The use of mobile money in sub-Saharan Africa could produce an estimated US$1.5-billion in fees for mobile-money providers by 2019, according to a BCG report, making it a key area for the attention of banks and MNOs.
According to a report by the The Boston Consulting Group (BCG), sub-Saharan Africa is adopting such services to pay utility bills or send money to relatives more quickly than other parts of Africa. While out of the top ten countries that use the most mobile financial services, eight of them are in Africa, sub-Saharan Africa boasts 43 per cent of active accounts.
This growth has been driven by the regions high mobile phone penetration, which has proved invaluable to the region’s unbanked and allowed them to access a new level of financial inclusion using their mobile. BCG estimates that there will be around 400 million unique mobile phone subscribers in 2019, and almost 150 million traditionally banked sub-Saharan Africans. The expected gap still left by traditional banking means that mobile money still has much more room to grow, despite the success of m-Pesa.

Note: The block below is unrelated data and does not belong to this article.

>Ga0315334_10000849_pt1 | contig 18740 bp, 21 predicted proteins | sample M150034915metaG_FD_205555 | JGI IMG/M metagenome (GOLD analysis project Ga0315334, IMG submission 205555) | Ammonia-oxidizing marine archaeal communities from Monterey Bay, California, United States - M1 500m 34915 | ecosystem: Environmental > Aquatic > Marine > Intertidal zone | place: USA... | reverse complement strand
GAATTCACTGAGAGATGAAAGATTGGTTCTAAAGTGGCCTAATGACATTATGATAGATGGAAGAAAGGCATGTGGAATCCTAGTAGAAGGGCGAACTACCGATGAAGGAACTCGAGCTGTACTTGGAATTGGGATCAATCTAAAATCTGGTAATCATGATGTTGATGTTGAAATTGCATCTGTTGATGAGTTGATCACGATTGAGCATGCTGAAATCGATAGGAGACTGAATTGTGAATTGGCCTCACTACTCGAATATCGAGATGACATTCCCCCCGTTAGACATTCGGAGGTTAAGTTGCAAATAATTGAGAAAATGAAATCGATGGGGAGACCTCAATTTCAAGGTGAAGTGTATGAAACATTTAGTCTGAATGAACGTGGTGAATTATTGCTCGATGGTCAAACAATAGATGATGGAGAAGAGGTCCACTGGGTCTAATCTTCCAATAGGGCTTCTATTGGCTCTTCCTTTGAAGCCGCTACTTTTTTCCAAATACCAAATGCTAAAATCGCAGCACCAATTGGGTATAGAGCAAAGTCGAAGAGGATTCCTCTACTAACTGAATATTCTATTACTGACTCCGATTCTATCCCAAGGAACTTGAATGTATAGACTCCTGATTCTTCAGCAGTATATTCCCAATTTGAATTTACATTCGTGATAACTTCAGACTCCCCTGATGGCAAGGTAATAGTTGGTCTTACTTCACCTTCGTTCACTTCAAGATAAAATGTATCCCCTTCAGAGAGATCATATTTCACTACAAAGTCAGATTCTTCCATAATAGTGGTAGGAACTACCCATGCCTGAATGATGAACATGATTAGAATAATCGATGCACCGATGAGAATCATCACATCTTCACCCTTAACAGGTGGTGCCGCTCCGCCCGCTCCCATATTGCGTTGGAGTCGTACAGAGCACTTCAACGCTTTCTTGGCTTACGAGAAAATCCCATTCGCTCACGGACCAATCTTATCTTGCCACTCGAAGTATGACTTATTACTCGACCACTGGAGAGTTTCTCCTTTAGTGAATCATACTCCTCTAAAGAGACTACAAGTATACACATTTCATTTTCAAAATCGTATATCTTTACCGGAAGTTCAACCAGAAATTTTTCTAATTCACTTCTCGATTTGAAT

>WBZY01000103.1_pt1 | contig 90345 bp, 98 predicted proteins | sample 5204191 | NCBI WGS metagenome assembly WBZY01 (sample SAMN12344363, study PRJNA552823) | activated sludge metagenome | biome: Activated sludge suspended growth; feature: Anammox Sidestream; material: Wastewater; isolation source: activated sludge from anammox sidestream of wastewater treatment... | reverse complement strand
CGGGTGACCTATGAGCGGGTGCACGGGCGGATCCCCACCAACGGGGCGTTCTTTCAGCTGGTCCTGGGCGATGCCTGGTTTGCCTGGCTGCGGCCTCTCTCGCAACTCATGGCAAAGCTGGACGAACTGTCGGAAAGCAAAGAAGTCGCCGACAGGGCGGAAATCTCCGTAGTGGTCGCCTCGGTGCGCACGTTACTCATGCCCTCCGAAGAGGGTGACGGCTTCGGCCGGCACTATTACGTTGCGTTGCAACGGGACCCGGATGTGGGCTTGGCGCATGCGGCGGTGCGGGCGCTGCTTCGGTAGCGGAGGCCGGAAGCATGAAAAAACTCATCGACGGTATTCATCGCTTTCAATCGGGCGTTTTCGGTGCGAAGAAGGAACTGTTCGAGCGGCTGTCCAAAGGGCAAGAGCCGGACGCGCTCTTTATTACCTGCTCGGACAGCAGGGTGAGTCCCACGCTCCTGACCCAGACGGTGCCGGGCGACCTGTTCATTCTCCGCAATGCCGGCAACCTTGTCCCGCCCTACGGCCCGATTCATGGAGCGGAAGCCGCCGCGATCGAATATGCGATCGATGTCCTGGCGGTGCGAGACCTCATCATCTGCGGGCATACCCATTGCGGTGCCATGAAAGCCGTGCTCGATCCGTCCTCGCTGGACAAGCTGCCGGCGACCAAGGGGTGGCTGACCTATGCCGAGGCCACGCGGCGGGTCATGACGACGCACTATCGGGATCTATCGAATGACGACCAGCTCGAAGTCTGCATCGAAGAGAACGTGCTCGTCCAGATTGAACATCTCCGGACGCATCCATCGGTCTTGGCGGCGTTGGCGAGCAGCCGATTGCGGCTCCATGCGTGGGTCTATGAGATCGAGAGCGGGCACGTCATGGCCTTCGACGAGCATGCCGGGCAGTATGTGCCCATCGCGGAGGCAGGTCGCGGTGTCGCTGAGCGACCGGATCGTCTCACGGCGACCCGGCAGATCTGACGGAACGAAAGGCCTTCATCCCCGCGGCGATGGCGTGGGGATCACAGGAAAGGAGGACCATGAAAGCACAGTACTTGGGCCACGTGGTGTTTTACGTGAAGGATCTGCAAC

“Mobile financial services aren’t new, but they’re at an inflection point and adoption is accelerating,” said BCG partner and coauthor of the report Hans Kuipers. “This is not something that African banks or MNOs can afford to ignore. A bank or MNO that isn’t active in the market runs the risk of becoming less and less relevant.”
“Banks and MNOs are complementary in this space; each has something the other needs,” he added. “In many cases, it will make sense for them to team up.”
“The vendors that want to establish a strong market position are going to need to find the right partners and start developing an offering,” Kuipers said. “The time to do those things is now.”
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